- As the coronavirus vaccine rollout stalls in the US, some public health and scientific leaders are suggesting altering the shots’ administration in order to protect more people faster.
- But the FDA warned healthcare providers not to halve doses, mix and match shots, or widen the window between the doses’ delivery.
- Until we know how protective a single shot is and how long that protection might last, “making such changes that are not supported by adequate scientific evidence may ultimately be counterproductive to public health,” the agency said.
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By the morning of January 4, only 2.8 million Americans had received their first dose of the coronavirus vaccine, despite the Trump administration’s goal of 20 million vaccinated in 2020. Meanwhile, an American dies of COVID-19 every 33 seconds.
The dire situation has led some healthcare leaders to consider bending the vaccine administration protocol in order to, in theory, protect more people quicker.
But on Monday, the US Food and Drug Administration tried to quash such attempts in the US, issuing a statement urging healthcare providers to administer coronavirus vaccines as they’ve been studied – that is, in two complete doses, made by the same company, and given three weeks apart for the Pfizer vaccine or four weeks apart for Moderna’s.
The chief of Operation Warp Speed mulled giving out half doses, and the UK has discussed mixing vaccines
Moncef Slaoui, chief of Operation Warp Speed, said on Sunday that officials may give out half doses of Moderna’s COVID-19 shot in order to double the number of people immunized.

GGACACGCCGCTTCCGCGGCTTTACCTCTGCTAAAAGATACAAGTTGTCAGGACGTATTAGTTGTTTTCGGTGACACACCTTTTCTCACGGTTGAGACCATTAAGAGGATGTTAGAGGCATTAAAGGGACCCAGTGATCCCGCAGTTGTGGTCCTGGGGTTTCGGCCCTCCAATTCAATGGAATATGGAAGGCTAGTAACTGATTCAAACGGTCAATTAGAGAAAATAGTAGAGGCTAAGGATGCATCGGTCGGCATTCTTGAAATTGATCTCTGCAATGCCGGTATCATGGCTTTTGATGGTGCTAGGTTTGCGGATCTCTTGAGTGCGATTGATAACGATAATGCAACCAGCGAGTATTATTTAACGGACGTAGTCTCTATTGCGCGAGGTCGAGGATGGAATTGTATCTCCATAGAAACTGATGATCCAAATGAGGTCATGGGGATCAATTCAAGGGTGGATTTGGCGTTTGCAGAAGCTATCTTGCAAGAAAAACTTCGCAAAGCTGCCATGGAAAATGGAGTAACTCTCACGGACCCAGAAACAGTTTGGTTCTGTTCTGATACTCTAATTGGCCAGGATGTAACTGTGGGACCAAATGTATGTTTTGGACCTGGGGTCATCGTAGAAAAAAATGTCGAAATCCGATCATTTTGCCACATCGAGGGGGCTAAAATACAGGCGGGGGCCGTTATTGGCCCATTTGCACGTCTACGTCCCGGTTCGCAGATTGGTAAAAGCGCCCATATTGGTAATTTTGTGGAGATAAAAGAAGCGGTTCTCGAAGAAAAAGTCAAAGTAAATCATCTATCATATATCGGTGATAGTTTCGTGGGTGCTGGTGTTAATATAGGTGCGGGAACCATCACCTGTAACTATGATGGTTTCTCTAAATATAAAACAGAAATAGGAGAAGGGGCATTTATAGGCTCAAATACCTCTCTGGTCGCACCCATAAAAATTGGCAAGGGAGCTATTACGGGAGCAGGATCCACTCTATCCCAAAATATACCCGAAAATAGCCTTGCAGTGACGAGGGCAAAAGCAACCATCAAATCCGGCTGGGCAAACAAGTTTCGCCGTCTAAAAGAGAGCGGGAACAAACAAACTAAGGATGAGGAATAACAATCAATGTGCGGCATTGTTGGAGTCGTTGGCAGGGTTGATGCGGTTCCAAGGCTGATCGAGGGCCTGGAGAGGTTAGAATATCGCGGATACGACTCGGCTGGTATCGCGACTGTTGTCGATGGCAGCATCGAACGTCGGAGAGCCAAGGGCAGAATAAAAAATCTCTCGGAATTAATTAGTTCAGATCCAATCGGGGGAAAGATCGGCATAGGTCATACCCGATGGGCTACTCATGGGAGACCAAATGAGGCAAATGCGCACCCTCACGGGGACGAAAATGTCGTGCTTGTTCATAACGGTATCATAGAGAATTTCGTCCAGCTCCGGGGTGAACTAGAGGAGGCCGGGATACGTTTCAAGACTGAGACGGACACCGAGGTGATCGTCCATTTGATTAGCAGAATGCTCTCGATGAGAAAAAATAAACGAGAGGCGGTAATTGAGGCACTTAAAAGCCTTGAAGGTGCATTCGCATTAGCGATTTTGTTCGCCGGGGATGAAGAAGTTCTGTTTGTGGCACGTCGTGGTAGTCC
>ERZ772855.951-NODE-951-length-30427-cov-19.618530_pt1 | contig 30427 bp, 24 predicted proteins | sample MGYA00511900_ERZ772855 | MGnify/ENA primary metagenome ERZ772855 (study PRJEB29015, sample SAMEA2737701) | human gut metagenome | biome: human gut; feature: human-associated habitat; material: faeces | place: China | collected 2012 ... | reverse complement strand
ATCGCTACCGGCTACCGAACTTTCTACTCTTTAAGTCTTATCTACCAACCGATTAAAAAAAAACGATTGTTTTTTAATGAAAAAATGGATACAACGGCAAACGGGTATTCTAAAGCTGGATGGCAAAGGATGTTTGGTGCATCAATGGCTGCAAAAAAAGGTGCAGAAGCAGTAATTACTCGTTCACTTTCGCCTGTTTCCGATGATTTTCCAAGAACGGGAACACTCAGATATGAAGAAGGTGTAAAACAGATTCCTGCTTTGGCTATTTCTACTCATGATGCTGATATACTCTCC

There have also been contested discussions in the UK about mixing vaccines – that is, giving someone a first dose of the Pfizer vaccine and a second dose of Moderna’s, or vice versa, depending on availability. And, the UK’s health service has widened the window between recommended doses in an effort to maximize the number of people with some protection.
In its statement, the FDA said whether such tweaks work are “reasonable questions to consider and evaluate in clinical trials.”
“However, at this time, suggesting changes to the FDA-authorized dosing or schedules of these vaccines is premature and not rooted solidly in the available evidence. Without appropriate data supporting such changes in vaccine administration, we run a significant risk of placing public health at risk, undermining the historic vaccination efforts to protect the population from COVID-19.”
The Infectious Diseases Society of America concurred, issuing a statement Tuesday in support of FDA’s stance.
Changes to the vaccination schedule “carry the risk of both undermining the effectiveness of vaccines and eroding the public trust necessary for successful vaccine uptake,” it says. “As always, our approach against this pandemic must be founded in science, leadership, funding, collaboration and cooperation.”
We don’t know for sure how protective a single dose is or how long protection from it lasts
Some scientists have looked at the evidence and concluded that a single dose should provide some protection for at least a month beginning two weeks after vaccination.
However, experts say it would be a mistake to hope for full protection after one shot, when the vaccines currently available globally (from Pfizer, Moderna, and AstraZeneca) are all designed to be given in two doses.
The FDA said we can’t know much about how long a single dose is protective, or how strong that protection might be, since those questions weren’t studied and their answers may be related.
Until we better understand those questions, dolling out single or meager doses “is concerning,” the FDA said.
“If people do not truly know how protective a vaccine is, there is the potential for harm because they may assume that they are fully protected when they are not, and accordingly, alter their behavior to take unnecessary risks.”
The agency acknowledged that suggested tweaks to the vaccines’ delivery are well-intentioned, but said, “making such changes that are not supported by adequate scientific evidence may ultimately be counterproductive to public health.”